Ronald Koeman and Barcelona: A marriage of inconvenience teeters towards long and ugly split


Few things are as fascinating in football as watching a public rift between a club and a manager. This can be a huge distraction for both the coaches across the board, but in the sickest sense it gets the public hooked. It’s like watching a train crash in slow motion; No matter how much you want, you cannot take your eyes off the sight. The as-yet-official-but-inevitable split between FC Barcelona and Ronald Koeman is equally fascinating.

The spat between manager and Barcelona president Joan Laporta has reached a fever pitch. Barcelona’s 3-0 defeat to Bayern Munich in the Champions League was the catalyst for a murmur of unease.

Yet it was a 1–1 draw with Granada that really brought out the pitchforks and daggers. Koeman, in a desperate bid to get a goal, threw at Ronald Araujo and Gerard Pique. as a striker. Not really. He then instructed his wingers and full-backs to aim cross after cross at the two.

FC Barcelona, ​​the club that epitomized Johan Cruyff’s ‘total football’, is currently reduced to playing route-one football against opponents in the relegation zone. oh the horror

But wait, there’s more. Koeman, in what seems like a bid to alienate everyone, on Wednesday (22 September) held one of the most bizarre press conferences in recent memory. He arrived, read a prepared statement in advance and did not answer any questions from the media at all.

Perhaps it was a way of giving zero fodder to the bloodthirsty Catalan media. It is well known that many journalists in the region are close to Laporta and will happily do his bidding. But it still felt weird.

Under normal circumstances, Koeman would be out of a job by this time. But, as we’ll soon see, normal and Barcelona can’t go hand in hand.

financial numbers spell disaster

The main reason Ronald Koeman is no longer updating his CV when looking for a new job is for money. Or, the complete lack of it in Barcelona’s coffers.

Look, it’s little secret at this point that Barcelona is broken up as a joke. And Koeman is in the final year of his two-year deal. Therefore, to sack him the club would need to pay him a tidy sum in compensation – money the club does not have.

But wait, there’s more! As it turns out, former president Josep Bartomeu, whose lavish spending spree pushed Barca towards this current crisis, left the final goodbye to deal with the new regime.

When Quique Setien lost his job at Barcelona, ​​Bartomeu turned to Koeman. There was only one issue – Koeman was then manager of the Netherlands and the club would have to pay a compensation fee of six million euros to the Dutch federation in order to buy out his contract.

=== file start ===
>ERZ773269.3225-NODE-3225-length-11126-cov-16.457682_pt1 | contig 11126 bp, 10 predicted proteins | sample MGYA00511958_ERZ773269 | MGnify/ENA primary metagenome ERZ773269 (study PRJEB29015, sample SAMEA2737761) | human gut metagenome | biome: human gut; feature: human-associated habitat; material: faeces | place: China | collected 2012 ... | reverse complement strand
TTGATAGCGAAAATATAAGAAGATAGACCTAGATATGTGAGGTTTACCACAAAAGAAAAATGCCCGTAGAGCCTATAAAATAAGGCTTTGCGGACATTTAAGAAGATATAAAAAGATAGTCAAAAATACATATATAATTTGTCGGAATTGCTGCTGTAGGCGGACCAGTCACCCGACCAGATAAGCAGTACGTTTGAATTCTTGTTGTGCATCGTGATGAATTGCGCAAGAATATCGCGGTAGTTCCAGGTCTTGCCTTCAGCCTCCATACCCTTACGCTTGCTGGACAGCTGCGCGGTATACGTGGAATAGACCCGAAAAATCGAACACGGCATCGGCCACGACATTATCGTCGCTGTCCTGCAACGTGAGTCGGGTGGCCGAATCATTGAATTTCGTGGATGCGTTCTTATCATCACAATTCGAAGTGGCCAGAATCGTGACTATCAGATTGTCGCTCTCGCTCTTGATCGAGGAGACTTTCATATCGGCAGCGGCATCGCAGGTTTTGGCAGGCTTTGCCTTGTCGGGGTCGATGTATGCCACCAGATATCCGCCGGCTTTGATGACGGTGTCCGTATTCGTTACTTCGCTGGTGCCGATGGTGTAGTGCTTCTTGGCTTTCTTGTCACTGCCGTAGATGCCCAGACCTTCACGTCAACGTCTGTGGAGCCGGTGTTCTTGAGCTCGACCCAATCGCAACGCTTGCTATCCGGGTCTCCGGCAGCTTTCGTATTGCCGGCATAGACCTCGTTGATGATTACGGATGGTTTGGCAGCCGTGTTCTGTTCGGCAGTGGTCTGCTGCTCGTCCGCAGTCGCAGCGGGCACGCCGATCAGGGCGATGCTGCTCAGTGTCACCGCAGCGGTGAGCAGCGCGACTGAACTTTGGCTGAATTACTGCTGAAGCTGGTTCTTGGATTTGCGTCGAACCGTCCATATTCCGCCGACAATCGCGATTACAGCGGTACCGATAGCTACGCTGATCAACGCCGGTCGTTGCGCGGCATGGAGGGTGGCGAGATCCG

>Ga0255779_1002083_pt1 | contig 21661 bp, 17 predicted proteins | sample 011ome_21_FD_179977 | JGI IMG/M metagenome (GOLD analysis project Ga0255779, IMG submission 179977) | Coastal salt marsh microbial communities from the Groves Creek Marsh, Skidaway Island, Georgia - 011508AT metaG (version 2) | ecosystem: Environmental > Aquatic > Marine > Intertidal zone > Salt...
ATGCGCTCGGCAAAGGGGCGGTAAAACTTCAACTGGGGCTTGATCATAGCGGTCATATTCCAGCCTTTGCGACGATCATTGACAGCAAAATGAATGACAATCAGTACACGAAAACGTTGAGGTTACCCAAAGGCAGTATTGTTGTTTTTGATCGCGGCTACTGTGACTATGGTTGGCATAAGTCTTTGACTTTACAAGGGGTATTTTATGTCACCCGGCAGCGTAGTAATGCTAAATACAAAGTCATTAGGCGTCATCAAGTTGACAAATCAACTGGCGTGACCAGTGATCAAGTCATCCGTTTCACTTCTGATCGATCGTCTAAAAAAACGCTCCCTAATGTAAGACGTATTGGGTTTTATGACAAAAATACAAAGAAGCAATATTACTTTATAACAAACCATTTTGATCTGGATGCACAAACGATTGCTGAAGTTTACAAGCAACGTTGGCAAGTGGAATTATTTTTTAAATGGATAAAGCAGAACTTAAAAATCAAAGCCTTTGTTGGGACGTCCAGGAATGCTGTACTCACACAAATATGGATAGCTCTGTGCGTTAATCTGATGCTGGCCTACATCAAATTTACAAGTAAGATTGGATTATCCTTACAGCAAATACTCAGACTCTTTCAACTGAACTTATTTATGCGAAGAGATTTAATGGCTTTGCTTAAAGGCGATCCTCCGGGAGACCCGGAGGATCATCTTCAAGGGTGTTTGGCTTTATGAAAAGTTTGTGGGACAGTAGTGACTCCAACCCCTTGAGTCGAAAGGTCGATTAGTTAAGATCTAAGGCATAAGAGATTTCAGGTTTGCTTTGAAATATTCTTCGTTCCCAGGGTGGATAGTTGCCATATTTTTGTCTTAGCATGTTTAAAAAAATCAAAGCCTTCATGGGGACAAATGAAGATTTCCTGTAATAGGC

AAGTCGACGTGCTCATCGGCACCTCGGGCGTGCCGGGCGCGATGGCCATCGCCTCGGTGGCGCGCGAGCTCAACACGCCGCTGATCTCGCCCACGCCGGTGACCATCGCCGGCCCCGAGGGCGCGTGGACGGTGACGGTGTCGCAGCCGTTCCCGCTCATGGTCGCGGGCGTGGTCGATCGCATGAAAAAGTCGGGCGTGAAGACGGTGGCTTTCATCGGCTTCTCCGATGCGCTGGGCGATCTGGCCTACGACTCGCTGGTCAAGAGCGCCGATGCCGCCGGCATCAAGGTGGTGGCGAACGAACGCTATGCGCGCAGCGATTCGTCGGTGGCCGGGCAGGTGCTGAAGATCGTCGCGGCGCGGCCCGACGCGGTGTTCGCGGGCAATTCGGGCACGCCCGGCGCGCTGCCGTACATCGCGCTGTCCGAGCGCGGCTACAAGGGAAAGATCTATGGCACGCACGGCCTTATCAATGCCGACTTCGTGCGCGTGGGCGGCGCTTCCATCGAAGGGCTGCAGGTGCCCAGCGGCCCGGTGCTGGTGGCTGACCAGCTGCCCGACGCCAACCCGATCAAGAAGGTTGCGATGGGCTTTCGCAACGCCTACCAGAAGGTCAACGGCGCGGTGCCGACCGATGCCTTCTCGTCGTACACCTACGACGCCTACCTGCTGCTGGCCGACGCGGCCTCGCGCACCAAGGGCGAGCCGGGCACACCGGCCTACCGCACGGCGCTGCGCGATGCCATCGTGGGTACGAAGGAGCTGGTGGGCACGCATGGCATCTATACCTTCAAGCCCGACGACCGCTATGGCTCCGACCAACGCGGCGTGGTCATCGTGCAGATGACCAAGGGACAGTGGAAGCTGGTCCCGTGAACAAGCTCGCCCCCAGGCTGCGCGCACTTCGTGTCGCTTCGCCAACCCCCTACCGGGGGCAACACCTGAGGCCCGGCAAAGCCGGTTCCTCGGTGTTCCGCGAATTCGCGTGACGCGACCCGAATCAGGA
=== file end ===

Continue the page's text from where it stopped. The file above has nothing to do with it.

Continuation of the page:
Barcelona didn’t have the money, so Koeman decided to pay it himself – on one condition. If his contract is not renewed at the end of the two-year deal, Barcelona will reimburse him for that money.

To make matters worse, a report by Catalan TV channel TV3 states that the club will have to pay him €12 million in compensation in order to sack Koeman.

So, to sum things up: Barcelona have a coach they don’t want in Koeman. If they sack him, they will have to pay 12 million euros. If they choose to wait until the end of his deal, they will have to pay him €6 million – but potentially miss out on a Champions League spot on silverware or worse.

With such motivated management at the board level, is it any wonder they are in financial trouble?

Is there a way out for Ronald Koeman at Barcelona?

In a word, no. But there are many reasons why Koeman was never a long-term solution for the club and was merely a stopgap.

The first, of course, is his managerial career. His most memorable stints in recent memory were at Southampton and Everton, although the latter spell ended in the 2017–18 season after a massive summer outlay that saw them hover above the relegation zone.

Koeman’s biggest successes in 2017 were guiding Southampton to seventh and Everton to a Europa League spot.

Spells at Ajax, PSV Eindhoven, AZ Alkmaar, Benfica and even Valencia ended in huge disappointment. But arguably his main disadvantage has been his radical departure away from Barca’s Cruyff-ian ideals.

Now, to be fair, every manager since Pep Guardiola has moved on from the dominant tiki-taka style of old. Hell, Guardiola has updated his playing system several times since then. The key, however, is that Cruyff’s ideals of total football are still visible in the way Pep sets up his teams.

Koeman by his own admission is not trying to play silky smooth football but trying to get results. They would argue that they simply do not have the players to consistently enforce that style of play – and they would be right to an extent.

However, with the type of players at their disposal, playing route-one football with two centre-backs up front was bound to irk even the non-purists in Barcelona’s fan base. And, perhaps more important, President Joe Cruyff who swore by Cruyff’s advice and footballing ideals.

As such, one way or another, Koeman will be a former Barcelona manager at some point. When will that day come and what will be its result? It’s anyone’s guess at this point.

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